Arcan's blog of 💭

IPAbuseDB Reporting

Yay, my first actual blog post, starting something is always an exciting and daunting task to keep up with. And I’m happy to post here, and for you! For somehow tracking down this blog and ending up right here, reading this text on your screen. Keep in mind that I’m not a professional blogger, but nevertheless, I hope you enjoy this blog and the many blog posts soon to come. (soon™️)

How IP addresses are used on the internet has always been a fascination for me, out of anything really it's weird. How can a single IP be tracked down to a single place, in the whole world! A string of numbers, magic. Well, that's a topic for another day, fascinating really. Now, actually what you actually probably clicked for. I've gotten into reporting ip-addresses on, basically having a couple servers around the globe acting as a honeypot for hackers, or moreso, skript kiddies to attack. I’ve been using a little tool called endlessh that endlessly sends a random ssh banner to the attacker. This has been fun to see the number of ips attacking a system.

If you have a server that is open to the internet and ssh open, I ask you to check the logs of your ssh service and see all the failed attempts, you’ll see hundreds, maybe even thousands of attempts (If you’ve had your server for a long time) trying to get into your box.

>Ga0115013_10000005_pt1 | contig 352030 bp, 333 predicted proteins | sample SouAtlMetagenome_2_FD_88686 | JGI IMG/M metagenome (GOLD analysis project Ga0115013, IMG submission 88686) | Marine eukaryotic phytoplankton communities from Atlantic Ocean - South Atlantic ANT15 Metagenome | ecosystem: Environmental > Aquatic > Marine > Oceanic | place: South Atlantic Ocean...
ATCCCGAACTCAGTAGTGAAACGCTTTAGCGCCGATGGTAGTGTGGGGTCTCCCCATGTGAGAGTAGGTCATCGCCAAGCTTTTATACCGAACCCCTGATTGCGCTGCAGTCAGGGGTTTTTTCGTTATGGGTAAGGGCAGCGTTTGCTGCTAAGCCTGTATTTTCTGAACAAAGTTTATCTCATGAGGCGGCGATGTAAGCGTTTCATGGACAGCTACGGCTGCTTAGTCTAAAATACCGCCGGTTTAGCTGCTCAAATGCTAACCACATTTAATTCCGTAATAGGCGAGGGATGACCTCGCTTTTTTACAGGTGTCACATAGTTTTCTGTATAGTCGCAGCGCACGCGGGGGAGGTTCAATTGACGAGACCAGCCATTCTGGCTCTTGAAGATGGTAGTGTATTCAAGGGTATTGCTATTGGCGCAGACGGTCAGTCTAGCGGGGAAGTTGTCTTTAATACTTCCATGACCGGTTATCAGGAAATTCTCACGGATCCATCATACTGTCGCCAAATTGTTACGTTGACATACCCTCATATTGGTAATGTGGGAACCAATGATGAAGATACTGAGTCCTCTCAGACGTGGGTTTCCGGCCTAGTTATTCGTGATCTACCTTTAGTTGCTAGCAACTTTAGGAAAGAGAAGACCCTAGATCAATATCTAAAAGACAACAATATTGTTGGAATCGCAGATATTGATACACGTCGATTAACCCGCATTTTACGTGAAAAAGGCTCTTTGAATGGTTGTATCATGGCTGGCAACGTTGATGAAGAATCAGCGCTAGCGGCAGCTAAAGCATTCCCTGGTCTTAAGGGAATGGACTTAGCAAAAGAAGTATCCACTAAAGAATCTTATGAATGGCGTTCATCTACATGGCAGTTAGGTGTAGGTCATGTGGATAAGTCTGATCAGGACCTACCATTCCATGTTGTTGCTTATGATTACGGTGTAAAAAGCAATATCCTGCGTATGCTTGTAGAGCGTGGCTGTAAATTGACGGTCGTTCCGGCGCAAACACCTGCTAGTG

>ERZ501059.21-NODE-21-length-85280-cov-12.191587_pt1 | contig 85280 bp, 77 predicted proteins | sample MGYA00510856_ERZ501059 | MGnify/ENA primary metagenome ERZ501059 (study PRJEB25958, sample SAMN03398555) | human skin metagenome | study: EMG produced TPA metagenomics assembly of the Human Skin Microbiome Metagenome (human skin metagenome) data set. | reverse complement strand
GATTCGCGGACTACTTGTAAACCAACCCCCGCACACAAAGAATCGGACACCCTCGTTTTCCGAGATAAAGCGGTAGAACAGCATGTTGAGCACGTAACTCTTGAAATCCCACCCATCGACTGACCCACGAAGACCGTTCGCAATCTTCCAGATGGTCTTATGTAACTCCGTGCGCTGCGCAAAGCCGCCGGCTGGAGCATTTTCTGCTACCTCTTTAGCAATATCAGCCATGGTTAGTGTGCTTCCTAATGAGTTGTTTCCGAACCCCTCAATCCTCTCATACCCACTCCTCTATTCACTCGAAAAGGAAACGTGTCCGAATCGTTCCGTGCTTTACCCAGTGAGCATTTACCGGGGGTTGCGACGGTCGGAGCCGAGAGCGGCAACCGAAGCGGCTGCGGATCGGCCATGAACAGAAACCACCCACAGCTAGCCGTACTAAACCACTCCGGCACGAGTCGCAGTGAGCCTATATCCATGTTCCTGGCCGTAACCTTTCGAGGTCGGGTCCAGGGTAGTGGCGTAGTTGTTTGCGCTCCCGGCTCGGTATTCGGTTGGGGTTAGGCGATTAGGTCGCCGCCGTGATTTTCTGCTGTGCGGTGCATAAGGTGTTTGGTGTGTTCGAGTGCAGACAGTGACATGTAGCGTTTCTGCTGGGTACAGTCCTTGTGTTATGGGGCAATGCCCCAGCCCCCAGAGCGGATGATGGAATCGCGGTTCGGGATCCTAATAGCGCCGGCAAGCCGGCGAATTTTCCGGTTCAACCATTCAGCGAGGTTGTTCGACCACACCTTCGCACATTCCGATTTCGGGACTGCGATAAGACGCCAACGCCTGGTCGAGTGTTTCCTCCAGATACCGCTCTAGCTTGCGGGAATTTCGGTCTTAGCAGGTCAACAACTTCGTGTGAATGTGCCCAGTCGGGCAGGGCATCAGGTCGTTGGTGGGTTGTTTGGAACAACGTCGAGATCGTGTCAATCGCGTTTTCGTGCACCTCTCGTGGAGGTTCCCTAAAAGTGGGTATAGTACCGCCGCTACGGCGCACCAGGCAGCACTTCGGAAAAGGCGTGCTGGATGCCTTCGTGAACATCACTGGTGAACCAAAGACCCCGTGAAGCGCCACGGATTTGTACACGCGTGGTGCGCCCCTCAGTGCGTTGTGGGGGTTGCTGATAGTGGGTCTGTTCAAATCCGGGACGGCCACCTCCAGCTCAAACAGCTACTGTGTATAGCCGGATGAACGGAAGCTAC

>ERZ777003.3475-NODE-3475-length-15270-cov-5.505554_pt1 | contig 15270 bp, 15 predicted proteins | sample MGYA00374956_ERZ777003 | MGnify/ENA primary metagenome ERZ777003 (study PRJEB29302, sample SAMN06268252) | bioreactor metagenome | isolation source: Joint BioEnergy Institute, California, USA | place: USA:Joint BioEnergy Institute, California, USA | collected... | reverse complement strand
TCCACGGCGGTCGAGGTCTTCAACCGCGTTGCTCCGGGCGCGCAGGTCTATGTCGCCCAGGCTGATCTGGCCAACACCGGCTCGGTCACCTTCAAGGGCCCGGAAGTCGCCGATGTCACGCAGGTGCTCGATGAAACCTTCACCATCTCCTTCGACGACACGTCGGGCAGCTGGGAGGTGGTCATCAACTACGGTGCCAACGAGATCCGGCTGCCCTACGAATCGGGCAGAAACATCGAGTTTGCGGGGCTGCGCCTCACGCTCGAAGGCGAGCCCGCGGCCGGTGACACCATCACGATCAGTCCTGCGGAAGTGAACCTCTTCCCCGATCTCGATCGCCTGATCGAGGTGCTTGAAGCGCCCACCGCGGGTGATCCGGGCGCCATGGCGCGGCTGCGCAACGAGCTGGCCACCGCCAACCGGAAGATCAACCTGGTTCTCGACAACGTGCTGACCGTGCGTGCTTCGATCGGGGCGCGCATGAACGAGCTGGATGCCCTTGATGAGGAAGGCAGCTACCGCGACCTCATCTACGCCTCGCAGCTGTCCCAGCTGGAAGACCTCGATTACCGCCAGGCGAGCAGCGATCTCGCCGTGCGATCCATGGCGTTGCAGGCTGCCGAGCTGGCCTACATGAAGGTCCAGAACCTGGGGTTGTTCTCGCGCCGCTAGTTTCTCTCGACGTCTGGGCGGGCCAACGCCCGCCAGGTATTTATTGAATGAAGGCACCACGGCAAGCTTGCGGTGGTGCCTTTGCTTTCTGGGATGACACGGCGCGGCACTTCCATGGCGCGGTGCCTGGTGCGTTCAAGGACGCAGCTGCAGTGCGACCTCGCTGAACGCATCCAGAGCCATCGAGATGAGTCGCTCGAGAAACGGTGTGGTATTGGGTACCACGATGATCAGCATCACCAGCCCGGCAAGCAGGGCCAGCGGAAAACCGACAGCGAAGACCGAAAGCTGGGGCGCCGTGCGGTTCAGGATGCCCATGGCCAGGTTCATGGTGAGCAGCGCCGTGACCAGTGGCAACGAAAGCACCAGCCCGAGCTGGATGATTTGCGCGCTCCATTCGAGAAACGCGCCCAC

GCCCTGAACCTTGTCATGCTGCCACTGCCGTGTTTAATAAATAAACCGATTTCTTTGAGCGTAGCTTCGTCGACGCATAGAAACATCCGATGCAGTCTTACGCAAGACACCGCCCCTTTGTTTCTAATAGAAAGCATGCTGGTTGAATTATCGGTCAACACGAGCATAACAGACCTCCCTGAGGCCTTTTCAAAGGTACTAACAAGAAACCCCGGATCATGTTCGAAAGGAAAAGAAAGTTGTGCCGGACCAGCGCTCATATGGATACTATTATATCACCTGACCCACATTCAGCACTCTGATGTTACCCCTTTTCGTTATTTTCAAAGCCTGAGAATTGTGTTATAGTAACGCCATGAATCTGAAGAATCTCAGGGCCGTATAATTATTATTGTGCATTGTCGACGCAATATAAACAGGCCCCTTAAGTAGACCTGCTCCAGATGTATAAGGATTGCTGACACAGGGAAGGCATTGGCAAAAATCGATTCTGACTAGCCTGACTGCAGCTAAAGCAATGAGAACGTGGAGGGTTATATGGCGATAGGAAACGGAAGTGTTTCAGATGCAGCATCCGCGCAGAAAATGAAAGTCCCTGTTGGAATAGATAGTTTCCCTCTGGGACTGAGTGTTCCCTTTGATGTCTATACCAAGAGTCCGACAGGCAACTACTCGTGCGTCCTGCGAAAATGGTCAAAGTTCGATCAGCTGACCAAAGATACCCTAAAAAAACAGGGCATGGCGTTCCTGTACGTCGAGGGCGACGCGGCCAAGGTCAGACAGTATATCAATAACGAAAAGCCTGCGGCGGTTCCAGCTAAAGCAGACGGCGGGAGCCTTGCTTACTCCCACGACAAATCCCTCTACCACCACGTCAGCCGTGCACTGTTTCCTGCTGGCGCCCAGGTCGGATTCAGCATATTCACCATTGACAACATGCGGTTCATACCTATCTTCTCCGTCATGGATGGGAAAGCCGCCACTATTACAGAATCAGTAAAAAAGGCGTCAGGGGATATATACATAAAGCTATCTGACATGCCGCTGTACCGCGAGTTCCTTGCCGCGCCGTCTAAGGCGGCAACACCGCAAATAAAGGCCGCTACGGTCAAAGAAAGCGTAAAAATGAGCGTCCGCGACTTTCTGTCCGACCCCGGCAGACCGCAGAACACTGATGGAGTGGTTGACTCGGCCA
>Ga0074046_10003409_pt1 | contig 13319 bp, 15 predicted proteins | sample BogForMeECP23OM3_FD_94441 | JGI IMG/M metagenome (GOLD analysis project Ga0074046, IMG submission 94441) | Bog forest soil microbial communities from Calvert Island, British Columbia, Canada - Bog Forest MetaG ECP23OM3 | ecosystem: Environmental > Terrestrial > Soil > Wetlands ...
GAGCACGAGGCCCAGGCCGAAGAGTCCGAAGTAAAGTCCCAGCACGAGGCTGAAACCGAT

On the outside of the server, it doesn't seem like a honeypot, because you cant! Unless you inspect the ssh connection verbosely, then you just get back random ssh banner strings, then you’ll actually maybe detect something is up. What this does is that this essentially wastes scammer's time and keeps their ssh connection active and does nothing, basically just saying “Oh wait, I’ve got something- hold on, still wait please… and keep waiting… oh no please wa-“. Doing my deed in preventing cybercrime, I deserve a sticker.

All my reporting is done using a simple shell script that auto reports if a login attempt is done more than once, grabs the logs from endlessh, bundles it all into a request, then posts it to the abuseipdb API.

Check out in real time on my servers reporting ssh attackers! You will never know out of 4,294,967,296 ip addresses which are mine :) Heck! Why not try them all? If you’ve got the power and the network capacity, why not? (For legal reasons I’m not promoting cybercrime)

#it #tech #technology